2nd life ring installed by residents along Chicago lakefront after Rogers Park drowning removed

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CHICAGO (WLS) -- Rogers Park residents placed a second life ring at the pier at Toby Prinz Beach after the Chicago Park District removed the first one they installed there, but it was also taken away.

They were both placed after 19-year-old Miguel Cisneros drowned there last week.


Cisneros' mother said her son's death could have been avoided if there were life rings at Chicago's lakefront piers.
"My son is not the first one to drown at the same location, and the drownings just keep going up and up every single summer," Maria Diaz said.

Diaz buried her son Monday. She said he was an excellent swimmer, but he drowned after jumping off the Rogers Park pier.

Residents who live near there were livid when they found out the first life ring installed was removed, and nothing replaced it, so they installed another Tuesday night.

Diaz is now making her son's drowning a catalyst for change along the lakefront.

RELATED: Lake Michigan drowning, water rescues renew calls for life rings along Chicago beaches

Cisneros was a graduate of St. Ignatius Prep, and had a full ride to Columbia University in New York City. His family said he was an incredible young man.

"It's the third one here in the last few years," said Jim Ginderske, a Rogers Park resident.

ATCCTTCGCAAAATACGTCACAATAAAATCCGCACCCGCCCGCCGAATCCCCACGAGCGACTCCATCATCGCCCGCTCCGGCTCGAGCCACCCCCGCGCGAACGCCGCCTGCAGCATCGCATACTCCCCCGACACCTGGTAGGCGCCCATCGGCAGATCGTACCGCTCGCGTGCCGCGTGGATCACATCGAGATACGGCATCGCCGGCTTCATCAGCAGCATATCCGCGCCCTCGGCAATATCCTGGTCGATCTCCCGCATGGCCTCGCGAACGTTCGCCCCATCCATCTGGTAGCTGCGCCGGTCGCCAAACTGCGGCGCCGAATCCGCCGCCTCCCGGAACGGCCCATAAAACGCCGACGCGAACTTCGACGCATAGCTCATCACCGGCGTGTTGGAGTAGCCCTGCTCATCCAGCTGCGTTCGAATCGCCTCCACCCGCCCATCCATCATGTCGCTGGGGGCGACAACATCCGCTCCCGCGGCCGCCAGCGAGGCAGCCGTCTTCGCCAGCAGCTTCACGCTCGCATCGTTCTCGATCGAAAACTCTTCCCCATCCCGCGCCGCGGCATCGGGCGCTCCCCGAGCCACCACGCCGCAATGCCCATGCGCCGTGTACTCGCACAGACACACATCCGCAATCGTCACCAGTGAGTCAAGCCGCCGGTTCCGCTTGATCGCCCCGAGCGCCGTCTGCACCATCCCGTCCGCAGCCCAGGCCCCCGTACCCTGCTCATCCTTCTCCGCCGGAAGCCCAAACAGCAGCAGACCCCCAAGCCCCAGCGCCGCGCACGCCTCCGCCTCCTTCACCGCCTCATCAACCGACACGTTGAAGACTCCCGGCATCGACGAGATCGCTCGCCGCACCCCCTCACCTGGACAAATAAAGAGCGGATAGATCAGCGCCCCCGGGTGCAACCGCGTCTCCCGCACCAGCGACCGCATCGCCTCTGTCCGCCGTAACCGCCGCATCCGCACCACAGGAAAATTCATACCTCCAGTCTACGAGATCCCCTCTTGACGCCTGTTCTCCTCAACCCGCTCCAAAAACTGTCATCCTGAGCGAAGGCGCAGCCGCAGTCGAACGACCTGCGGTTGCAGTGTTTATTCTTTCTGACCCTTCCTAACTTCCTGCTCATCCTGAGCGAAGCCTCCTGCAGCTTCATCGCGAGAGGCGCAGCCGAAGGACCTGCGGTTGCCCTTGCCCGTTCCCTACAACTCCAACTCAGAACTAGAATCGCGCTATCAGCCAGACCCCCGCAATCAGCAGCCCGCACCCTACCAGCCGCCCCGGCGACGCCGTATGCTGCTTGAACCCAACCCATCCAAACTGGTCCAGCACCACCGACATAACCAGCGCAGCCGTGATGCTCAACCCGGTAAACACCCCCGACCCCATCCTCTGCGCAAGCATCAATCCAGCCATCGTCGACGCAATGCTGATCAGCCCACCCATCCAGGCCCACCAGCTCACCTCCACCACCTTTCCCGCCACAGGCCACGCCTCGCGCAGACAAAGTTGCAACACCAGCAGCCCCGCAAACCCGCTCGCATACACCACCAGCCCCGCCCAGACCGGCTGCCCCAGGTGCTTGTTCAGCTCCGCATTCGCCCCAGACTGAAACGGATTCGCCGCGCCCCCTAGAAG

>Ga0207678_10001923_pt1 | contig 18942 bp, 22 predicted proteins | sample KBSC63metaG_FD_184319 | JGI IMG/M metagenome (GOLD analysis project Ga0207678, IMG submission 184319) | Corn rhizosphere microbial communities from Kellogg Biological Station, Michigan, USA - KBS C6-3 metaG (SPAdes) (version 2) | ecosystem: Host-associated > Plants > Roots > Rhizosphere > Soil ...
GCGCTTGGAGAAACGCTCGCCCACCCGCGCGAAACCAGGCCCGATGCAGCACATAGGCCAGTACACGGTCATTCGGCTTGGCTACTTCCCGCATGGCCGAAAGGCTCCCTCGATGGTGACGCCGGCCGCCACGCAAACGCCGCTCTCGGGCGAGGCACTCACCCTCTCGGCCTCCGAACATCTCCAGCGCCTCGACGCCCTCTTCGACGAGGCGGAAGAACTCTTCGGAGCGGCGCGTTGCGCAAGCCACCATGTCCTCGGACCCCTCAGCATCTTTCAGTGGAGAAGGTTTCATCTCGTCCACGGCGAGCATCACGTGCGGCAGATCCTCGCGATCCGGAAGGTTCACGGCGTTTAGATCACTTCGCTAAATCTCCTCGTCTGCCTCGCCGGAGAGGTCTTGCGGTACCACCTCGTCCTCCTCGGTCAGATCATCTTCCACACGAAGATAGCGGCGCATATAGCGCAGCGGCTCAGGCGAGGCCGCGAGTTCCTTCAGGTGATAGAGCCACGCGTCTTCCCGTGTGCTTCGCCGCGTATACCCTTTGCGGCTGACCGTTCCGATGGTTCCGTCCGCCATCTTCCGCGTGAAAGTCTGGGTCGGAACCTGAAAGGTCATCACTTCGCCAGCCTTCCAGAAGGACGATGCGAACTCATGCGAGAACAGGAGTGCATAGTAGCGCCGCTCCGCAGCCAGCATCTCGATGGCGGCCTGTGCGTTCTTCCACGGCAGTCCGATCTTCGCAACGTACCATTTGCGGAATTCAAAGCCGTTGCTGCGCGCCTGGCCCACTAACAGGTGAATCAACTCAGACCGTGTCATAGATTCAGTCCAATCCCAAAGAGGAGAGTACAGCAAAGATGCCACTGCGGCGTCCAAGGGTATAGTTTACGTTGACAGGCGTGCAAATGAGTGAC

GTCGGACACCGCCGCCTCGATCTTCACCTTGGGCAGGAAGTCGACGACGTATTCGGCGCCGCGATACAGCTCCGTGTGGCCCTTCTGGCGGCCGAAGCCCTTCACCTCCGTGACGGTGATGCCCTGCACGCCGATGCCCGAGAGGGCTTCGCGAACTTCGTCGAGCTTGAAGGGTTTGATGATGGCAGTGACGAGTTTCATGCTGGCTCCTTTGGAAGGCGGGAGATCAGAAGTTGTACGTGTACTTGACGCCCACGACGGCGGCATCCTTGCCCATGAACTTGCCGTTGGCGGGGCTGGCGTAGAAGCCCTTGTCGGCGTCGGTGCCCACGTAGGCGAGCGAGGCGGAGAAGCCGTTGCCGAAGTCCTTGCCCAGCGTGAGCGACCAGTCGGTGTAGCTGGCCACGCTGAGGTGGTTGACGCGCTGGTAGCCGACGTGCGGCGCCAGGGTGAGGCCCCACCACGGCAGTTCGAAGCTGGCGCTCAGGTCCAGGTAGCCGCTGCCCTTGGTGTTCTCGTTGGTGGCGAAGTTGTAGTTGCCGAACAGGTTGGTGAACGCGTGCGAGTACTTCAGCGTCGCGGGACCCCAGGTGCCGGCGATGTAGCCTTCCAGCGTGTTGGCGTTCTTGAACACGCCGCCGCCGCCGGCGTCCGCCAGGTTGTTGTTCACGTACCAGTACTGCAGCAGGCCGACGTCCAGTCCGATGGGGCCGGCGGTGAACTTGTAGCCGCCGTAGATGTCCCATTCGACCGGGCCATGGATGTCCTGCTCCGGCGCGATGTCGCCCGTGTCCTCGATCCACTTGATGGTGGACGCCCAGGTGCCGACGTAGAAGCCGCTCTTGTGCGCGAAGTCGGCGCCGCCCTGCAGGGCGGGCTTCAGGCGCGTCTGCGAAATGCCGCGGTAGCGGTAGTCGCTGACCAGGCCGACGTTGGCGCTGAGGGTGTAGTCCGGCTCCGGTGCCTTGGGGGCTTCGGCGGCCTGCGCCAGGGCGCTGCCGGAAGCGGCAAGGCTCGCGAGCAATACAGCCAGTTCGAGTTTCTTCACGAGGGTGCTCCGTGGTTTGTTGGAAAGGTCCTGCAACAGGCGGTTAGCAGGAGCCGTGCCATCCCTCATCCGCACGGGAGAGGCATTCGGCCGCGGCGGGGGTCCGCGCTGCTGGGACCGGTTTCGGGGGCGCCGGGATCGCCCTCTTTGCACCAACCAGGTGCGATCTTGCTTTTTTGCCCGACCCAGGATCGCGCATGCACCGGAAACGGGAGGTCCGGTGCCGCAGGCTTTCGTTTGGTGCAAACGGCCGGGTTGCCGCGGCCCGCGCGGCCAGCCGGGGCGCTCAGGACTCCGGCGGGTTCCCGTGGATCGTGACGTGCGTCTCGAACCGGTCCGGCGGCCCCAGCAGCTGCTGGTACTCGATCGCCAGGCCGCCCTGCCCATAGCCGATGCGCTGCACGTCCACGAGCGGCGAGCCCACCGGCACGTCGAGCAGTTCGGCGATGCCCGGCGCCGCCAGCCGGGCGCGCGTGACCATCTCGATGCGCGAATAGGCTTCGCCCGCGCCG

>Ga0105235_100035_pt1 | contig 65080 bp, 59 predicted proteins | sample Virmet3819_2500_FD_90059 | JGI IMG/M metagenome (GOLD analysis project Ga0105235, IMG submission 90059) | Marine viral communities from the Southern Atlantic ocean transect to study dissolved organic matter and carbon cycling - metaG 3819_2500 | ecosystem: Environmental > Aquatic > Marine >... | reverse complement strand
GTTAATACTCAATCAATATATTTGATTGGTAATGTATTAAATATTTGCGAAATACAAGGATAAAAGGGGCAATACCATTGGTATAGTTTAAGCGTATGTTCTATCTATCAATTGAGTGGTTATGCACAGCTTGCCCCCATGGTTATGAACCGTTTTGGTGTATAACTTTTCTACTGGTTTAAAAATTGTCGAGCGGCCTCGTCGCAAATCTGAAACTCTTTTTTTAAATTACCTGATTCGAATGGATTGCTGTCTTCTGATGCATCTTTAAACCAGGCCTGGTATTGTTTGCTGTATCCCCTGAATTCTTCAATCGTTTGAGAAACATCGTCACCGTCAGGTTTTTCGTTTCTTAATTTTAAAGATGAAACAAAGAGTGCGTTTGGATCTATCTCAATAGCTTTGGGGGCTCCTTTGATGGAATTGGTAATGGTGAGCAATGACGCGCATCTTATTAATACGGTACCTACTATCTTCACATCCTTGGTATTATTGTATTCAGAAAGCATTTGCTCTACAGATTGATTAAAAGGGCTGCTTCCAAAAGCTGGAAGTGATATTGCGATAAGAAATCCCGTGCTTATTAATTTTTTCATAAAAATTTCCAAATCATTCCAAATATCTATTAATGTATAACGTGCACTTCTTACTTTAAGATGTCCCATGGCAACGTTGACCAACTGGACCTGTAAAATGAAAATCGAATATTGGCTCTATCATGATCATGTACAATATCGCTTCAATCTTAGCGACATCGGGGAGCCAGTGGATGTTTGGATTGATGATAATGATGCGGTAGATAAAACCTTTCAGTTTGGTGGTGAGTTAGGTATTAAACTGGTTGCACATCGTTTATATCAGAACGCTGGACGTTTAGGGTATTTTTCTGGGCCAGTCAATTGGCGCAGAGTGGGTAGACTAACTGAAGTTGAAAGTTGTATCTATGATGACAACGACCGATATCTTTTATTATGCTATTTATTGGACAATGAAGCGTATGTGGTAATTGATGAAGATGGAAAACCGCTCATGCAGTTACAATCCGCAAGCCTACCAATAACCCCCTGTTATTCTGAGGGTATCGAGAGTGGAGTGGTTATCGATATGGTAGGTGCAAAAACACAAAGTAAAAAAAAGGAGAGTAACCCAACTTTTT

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After Cisneros drowned, he'd had enough. So Friday, Ginderske bought a life ring with $400 of his own money and put it on the pier himself. By Monday, it was gone. It took the Chicago Park District less than 48 hours to take it down.
"I really thought that, OK, you're going to take out the unsanctioned one, even though it's Coast Guard approved," Ginderske said. "They did not replace it, I understand. I don't understand not replacing it with something of their own. They left nothing."

"Oh, infuriated," Diaz said. "I was shaking when I found out."

On Wednesday morning, the second one was also removed.

Rogers Park resident George Marx agreed.

"It's disgusting that this park district is taking them down," he said.

Diaz is now on a mission for her oldest son.


"I am going to push forward. We have a village. Miguel was loved, not just by me his mother, the whole community. We are going to move forward and get a law passed where the city needs to take action," she said.

The Park District said the first life ring was not authorized by the district. A spokesman is saying they are currently exploring "supplemental safety equipment for sanctioned swim locations."

"We can't just have a life ring, which would save lives, because the city is afraid of being sued. How unfortunate is that?" Rogers Park resident Skye Rust said.

Ginderske said he doesn't understand the reason they're taken down, and won't stop trying to provide a life-saving measure to other people who may need it.

"If they're not gonna do it, we will," he said. "As many times as the city will take down the life rings, the residents will put them back up."

Residents said the park district just put up new "Danger Zone - No Swimming" signs at the pier, but groups crusading for life rings in Chicago said people will swim regardless.

"But the rescue equipment should be there in case of emergency," said Dave Benjamin, with the Great Lakes Surf Rescue Project. "We have these rescue rings on Navy Pier, there's Chicago River at every boat harbor, so it's ridiculous when other states like Wisconsin, Indiana, Michigan, put these life rings up on their piers, but Chicago says no."
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